As Commanders football stabilizes on the pitch, its business operations stumble


The Washington Commanders lost a major partner last week when global beer company Anheuser-Busch InBev decided to pull out of its sponsorship deal.

That contract was worth at least $4 million a year, per NFL and team sources, and ranked among the top four major sponsorships for commanders. The only transactions of equal or greater value are with Pepsi, FedEx and Bank of America.

[Ed. Note – NBC Sports Washington has a business partnership with the Commanders.]

The loss of sponsorship from InBev, which owns popular beer brands like Bud Light and Budweiser, follows Washington’s loss of its partnership with Medliminal, a health insurance adjustment company, last month. This small business was worth only six figures, a pittance compared to exclusive beer sponsorship.

Walk around Commanders’ FedEx Field and the Bud and Bud Light logos are plastered everywhere.

When Washington officially announced in February that the team’s new name would be the Commanders, the announcement took place in an area of ​​the stadium called the Bud Light Party Pavilion.

The beer giant’s decision is baffling given its presence throughout the NFL. InBev has sponsorship deals with 26 of the league’s 32 teams. The NFL did not respond to the decision when asked to comment on NBC Sports Washington.

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For many of these offers in the league, beer sponsorship is not exclusive. Teams can and do get sponsorship deals with multiple beer companies.

In Washington, however, the deal was exclusive, and team and league sources said it was highly unusual for InBev to go from an exclusive deal to no deal rather than simply reduce its financial commitment and switch to a non-exclusive contract.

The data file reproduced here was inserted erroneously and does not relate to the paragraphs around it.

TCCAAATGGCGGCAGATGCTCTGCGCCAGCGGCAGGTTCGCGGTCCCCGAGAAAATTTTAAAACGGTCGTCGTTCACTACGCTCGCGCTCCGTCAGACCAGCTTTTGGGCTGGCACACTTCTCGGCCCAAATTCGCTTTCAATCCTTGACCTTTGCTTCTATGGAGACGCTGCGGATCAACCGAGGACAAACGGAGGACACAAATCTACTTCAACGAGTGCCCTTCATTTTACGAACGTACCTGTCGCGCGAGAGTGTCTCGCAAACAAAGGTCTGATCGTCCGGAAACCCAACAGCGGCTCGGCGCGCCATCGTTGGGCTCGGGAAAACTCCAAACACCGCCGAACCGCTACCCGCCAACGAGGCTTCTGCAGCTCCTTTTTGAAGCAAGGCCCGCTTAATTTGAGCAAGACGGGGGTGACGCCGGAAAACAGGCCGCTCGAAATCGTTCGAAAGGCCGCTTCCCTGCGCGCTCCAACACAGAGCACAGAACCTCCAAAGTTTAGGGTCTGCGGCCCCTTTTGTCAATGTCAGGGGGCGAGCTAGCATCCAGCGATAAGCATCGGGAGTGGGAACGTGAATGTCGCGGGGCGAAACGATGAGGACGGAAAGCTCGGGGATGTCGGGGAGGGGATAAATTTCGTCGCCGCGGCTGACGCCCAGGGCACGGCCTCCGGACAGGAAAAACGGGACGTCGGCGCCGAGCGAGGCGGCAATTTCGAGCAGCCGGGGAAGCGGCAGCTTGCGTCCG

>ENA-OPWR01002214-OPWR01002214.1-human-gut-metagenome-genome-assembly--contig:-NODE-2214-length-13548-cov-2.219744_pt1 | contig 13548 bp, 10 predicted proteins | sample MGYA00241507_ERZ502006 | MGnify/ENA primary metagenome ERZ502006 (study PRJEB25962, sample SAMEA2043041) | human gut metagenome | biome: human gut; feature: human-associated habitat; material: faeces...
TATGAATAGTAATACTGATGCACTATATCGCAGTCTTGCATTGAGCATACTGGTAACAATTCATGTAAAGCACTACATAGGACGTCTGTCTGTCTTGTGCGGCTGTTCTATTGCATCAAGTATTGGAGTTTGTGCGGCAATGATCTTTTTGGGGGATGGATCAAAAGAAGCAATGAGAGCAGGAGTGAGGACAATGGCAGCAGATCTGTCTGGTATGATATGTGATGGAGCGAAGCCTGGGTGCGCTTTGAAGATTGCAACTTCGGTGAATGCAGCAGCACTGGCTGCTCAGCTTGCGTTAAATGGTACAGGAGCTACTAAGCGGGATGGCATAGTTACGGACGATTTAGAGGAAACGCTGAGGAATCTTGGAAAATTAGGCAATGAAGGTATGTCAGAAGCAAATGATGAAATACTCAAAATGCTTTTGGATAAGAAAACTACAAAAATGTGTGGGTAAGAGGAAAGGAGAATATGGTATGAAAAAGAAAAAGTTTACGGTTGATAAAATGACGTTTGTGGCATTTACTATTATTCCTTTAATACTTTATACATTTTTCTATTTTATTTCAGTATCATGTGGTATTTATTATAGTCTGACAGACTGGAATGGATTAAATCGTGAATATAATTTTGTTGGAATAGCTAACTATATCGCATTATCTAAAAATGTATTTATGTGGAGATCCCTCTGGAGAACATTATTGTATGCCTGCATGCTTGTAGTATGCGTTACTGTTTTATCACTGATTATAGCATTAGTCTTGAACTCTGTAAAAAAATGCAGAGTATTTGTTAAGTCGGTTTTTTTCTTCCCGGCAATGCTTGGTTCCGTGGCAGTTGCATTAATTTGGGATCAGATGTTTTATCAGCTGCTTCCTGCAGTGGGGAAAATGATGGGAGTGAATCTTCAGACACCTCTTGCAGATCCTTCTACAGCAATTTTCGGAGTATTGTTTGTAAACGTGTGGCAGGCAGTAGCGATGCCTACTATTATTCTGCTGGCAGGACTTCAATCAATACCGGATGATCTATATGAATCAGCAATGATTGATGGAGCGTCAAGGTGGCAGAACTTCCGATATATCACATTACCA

The loss of the multimillion-dollar sponsorship comes at a time of significant upheaval in Commanders’ business operations. Team and league sources have explained that at least 20 non-football staff have left since the start of the year. According to a former team employee, “this place is a mess”.

Commanders paint a different picture of the current atmosphere.

A team spokesperson said that even with the loss of revenue from the Anheuser-Busch deal, sponsorship revenue is on track to top 2021. Regarding employee turnover, the spokesperson admitted that c It was a time of “intense change” for commanders but the end of the football season in January marked a natural turning point for personnel transition.

Attendance remains an issue as empty seats have become the norm at FedEx Field over the past five years — and that was before Washington landed at the bottom of the NFL last season in terms of tickets sold.

However, sales are trending up now, according to the spokesperson. Commanders have sold more new subscriptions in the past three weeks than in the previous three years, a significant feat. But also keep in mind that fans weren’t allowed to attend most games in 2020 due to the coronavirus pandemic.

There’s also the undeniable state of FedEx Field itself, which has suffered a number of embarrassing incidents, including plumbing issues and a dangerous railing collapse.